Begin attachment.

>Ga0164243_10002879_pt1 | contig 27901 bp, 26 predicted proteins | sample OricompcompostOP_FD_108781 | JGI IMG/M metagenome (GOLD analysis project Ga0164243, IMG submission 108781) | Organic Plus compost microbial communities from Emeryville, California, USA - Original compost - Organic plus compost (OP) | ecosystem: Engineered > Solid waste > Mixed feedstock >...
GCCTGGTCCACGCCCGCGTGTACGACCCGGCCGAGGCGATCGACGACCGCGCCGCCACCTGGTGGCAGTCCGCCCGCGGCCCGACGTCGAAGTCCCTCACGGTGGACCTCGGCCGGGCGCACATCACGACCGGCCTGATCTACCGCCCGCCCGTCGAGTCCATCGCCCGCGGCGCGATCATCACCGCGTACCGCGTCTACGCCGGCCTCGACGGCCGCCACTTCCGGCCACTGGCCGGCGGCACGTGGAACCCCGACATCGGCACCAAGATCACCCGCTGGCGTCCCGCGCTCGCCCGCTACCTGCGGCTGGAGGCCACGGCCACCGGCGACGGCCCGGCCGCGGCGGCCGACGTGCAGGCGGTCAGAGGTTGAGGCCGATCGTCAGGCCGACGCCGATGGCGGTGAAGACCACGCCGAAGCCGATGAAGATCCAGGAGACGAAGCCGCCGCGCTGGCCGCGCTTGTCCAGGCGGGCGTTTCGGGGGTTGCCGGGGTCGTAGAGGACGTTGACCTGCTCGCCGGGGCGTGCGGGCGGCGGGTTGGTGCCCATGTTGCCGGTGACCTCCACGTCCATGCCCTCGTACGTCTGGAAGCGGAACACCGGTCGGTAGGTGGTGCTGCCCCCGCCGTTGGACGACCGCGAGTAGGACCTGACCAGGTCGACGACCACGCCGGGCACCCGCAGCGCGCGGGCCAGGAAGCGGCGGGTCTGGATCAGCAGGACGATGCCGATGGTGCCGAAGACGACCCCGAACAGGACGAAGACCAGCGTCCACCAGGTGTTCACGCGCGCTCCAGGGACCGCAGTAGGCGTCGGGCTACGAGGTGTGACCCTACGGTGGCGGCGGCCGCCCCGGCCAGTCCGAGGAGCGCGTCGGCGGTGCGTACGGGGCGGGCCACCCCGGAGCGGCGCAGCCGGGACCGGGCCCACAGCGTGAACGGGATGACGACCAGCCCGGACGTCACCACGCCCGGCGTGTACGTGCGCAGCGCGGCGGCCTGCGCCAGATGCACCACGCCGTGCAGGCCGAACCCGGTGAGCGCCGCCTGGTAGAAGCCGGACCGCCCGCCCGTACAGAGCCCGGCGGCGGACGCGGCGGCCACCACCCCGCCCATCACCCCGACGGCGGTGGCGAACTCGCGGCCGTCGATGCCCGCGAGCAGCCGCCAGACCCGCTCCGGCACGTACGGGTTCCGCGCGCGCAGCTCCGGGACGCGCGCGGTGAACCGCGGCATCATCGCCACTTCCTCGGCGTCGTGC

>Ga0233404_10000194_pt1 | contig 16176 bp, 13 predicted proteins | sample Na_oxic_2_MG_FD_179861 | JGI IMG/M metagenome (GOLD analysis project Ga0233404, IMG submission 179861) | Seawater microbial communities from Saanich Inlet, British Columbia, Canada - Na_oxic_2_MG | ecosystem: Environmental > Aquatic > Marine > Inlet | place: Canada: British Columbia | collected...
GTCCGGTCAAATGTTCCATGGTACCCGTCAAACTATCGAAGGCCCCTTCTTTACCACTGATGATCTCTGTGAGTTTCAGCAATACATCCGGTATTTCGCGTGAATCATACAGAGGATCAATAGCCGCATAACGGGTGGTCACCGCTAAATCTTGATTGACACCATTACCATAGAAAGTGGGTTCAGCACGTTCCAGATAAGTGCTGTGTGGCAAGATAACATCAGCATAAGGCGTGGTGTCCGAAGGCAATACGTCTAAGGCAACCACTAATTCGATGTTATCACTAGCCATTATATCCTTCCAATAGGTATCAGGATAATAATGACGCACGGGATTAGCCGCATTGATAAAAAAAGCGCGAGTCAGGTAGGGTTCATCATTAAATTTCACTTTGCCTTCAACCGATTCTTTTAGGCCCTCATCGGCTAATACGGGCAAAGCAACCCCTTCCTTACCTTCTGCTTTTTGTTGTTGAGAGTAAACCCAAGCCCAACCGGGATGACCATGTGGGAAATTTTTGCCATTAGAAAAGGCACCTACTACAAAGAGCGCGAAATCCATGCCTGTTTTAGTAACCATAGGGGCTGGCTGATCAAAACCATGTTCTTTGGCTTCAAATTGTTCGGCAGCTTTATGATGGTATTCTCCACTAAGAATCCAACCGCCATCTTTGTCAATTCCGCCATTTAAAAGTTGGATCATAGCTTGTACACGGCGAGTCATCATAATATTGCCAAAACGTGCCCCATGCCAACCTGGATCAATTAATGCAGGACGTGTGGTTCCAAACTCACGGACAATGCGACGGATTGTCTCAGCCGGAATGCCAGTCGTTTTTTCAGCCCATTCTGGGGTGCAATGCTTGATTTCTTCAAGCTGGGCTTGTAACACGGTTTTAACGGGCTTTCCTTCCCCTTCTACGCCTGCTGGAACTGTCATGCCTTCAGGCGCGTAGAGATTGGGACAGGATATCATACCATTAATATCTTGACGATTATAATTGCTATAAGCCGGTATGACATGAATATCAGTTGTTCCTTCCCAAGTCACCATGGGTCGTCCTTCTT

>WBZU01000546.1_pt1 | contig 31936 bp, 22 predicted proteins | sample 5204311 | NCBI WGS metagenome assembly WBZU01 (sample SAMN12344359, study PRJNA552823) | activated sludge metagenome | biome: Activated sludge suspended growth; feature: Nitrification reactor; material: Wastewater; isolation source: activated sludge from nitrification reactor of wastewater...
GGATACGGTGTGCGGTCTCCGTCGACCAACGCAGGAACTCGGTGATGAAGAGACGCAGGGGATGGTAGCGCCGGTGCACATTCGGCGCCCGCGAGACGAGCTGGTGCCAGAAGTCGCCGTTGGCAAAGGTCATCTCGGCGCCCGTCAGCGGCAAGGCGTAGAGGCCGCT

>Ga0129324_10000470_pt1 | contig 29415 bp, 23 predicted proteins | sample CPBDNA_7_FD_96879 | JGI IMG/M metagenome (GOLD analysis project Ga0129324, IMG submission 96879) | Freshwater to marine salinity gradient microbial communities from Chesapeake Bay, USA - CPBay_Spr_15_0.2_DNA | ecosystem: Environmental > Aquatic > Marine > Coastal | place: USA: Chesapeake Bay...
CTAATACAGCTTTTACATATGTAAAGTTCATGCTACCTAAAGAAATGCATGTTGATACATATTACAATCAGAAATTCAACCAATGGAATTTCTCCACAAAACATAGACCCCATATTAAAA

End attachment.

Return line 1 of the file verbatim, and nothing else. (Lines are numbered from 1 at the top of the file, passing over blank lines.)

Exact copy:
>Ga0164243_10002879_pt1 | contig 27901 bp, 26 predicted proteins | sample OricompcompostOP_FD_108781 | JGI IMG/M metagenome (GOLD analysis project Ga0164243, IMG submission 108781) | Organic Plus compost microbial communities from Emeryville, California, USA - Original compost - Organic plus compost (OP) | ecosystem: Engineered > Solid waste > Mixed feedstock >...